The Native Village of Tazlina had set up a game camera to find out what had been taking fish from our Tribal Fishwheel and this is what we found. There has been a couple Mt. Lion (Puma concolor) sighting in the last year and one struck by a vehicle last winter. I spoke with a couple Elders and they both said that old Lions come up into our region to die. I saw one in Kenny Lake about 35 years ago and everyone thought I was telling stories but I know what I had seen. I estimate about three and a half feet to back by measuring tree.
This is the second sighting of a Mountain Lion in Alaska reported to LEO Network. The first dating back to 2008 was in Venetie. There are some indications that Mountain Lion could be increasing in Alaska.The range expansion of mule deer into the Interior may be one possible driver. Alaska Department of Fish & Game has been notified of this observation.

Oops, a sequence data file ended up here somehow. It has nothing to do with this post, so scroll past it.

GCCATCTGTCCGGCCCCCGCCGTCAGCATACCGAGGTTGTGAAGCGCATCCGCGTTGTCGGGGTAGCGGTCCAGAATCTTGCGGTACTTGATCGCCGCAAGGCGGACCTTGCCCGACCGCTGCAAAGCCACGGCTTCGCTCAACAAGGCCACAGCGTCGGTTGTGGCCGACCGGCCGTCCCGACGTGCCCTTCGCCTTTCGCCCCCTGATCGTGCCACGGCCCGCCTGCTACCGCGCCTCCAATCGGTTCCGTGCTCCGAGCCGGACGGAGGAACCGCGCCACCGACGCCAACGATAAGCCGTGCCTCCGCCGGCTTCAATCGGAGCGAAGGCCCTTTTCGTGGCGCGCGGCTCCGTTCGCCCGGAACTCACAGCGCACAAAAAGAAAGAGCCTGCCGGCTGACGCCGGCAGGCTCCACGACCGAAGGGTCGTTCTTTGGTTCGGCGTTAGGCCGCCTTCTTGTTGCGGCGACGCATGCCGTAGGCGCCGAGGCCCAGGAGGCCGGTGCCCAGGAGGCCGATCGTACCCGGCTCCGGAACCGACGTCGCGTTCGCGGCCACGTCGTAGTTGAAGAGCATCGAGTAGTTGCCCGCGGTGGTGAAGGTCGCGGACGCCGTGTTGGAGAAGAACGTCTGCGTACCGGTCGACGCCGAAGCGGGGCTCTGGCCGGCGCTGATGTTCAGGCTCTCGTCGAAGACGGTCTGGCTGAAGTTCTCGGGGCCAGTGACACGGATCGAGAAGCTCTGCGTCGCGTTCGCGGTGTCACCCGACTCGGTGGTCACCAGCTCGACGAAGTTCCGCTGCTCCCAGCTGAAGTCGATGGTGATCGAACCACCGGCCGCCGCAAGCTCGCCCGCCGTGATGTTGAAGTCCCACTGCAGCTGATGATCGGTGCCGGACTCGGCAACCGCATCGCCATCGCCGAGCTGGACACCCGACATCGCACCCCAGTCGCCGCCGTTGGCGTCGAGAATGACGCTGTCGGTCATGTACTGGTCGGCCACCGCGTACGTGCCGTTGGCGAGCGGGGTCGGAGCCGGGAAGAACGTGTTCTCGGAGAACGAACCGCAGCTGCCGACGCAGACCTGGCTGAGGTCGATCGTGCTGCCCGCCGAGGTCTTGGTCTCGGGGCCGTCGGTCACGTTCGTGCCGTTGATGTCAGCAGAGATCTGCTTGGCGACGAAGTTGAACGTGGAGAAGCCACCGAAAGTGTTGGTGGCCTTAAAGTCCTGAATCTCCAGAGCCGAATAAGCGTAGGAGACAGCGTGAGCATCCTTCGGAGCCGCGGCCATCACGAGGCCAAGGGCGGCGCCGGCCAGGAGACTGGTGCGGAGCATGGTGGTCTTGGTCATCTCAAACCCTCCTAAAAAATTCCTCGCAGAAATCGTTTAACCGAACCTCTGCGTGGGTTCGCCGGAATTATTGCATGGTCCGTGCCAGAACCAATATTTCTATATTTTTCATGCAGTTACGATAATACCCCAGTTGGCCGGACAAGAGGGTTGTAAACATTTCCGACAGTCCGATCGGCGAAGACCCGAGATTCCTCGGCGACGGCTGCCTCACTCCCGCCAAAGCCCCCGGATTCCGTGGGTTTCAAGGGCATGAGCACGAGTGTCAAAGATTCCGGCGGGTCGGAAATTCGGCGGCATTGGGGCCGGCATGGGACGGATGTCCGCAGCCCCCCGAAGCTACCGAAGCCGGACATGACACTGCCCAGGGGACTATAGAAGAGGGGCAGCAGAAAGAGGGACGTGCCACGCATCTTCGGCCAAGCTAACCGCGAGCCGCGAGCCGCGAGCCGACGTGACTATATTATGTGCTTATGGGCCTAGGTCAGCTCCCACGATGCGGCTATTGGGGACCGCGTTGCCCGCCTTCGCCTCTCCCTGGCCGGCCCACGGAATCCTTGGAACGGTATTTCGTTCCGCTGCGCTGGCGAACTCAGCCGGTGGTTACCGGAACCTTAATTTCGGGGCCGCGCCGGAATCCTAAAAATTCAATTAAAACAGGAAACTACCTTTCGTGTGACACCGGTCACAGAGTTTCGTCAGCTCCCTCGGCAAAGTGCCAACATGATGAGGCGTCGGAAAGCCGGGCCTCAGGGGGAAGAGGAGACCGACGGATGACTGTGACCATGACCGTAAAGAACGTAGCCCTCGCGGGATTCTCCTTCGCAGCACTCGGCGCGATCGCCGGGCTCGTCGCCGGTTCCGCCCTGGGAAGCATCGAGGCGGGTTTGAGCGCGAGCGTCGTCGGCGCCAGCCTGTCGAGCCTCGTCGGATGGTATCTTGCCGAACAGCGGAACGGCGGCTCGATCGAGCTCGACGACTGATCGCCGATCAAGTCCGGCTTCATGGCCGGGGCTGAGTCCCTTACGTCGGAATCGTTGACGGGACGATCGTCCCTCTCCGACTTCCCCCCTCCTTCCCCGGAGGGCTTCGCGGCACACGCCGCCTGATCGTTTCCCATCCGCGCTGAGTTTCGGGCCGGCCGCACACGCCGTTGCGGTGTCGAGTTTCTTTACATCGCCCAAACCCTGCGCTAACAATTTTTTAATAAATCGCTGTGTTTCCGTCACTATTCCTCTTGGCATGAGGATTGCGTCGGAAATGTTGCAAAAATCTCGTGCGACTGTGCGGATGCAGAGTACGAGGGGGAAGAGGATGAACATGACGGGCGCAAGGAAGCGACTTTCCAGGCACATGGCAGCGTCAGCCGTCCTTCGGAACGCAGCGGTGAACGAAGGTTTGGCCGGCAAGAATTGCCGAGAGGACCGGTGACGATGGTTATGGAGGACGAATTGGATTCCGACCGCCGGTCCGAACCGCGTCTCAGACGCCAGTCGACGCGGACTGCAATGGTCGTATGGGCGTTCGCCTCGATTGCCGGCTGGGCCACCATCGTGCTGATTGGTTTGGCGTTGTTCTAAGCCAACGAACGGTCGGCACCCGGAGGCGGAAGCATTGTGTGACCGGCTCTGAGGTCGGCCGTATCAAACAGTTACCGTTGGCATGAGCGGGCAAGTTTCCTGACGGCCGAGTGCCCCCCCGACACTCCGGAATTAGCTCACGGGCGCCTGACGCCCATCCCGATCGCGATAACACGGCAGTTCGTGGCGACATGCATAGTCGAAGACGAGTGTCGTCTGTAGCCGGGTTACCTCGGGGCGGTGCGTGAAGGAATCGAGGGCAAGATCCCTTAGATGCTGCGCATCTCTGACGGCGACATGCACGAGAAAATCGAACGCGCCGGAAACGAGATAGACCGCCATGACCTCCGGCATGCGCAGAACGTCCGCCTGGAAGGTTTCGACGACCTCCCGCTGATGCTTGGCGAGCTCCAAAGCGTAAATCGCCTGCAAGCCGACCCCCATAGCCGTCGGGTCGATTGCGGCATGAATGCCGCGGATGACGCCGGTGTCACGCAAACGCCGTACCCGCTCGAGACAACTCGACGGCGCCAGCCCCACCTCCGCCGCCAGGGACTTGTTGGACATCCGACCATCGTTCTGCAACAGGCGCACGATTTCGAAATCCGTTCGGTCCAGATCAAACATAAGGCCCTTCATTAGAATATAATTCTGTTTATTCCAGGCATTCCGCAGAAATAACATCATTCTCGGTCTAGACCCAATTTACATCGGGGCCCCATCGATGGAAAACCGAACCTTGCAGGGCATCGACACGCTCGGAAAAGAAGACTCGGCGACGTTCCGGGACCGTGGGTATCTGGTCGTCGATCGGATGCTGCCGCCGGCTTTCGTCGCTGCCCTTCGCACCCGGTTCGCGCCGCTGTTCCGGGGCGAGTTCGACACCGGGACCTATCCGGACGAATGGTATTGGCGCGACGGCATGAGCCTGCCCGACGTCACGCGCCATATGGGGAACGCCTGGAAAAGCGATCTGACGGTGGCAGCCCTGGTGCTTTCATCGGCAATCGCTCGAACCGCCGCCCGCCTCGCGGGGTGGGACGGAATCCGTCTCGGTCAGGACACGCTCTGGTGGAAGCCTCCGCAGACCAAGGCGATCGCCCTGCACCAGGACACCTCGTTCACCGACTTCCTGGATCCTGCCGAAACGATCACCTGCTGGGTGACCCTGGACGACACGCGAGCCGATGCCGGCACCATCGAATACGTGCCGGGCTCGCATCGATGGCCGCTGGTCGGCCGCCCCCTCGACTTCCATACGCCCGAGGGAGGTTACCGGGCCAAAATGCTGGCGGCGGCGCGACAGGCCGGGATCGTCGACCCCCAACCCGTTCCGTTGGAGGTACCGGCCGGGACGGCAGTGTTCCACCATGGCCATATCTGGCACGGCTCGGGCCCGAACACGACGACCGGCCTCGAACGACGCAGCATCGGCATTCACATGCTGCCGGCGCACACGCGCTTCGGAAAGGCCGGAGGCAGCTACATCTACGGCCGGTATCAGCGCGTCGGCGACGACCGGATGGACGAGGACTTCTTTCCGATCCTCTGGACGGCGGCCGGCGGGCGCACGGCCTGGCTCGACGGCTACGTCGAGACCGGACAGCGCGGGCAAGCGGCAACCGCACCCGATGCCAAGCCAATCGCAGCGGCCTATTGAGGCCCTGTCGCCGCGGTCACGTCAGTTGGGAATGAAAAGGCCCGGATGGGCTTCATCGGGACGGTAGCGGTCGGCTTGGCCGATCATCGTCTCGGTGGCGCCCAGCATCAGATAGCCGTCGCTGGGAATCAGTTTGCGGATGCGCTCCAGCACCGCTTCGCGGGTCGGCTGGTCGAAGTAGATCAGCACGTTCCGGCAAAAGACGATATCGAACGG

Mountain lions sighting are reported every year in Alaska, but the cats are so rare in the state that accounts often take on the mythical quality of Bigfoot sightings.Reports have come from as far north and west as the Kenai Peninsula and the Palmer area, but the most credible accounts come from Southeast Alaska, which is adjacent to known populations in neighboring British Columbia. Mountain Lions in Alaska, by Riley Woodford, Alaska Fish & Wildlife News, ADF&G. February 2004.
Every few years Fish and Game gets a report of a cougar sighting in Alaska. In October 2017 a woman reported seeing what she thought was a cougar in Ketchikan. Although the cats are fairly rare in northern British Columbia, biologists estimate there are about 3,500 mountain lions in Southern B.C. - and Vancouver Island has one of the highest densities of mountain lions in the world. Cougars in Alaska by Riley Woodford, Alaska Fish & Wildlife News, ADF&G. November 2017.
Mt. Lion in Interior Alaska, about 3 and a half feet at back. (Photo courtesy of Willard Hand)
Photo Courtesy of Willard Hand
Cougar range map. Note they are today also in Yukon Territory.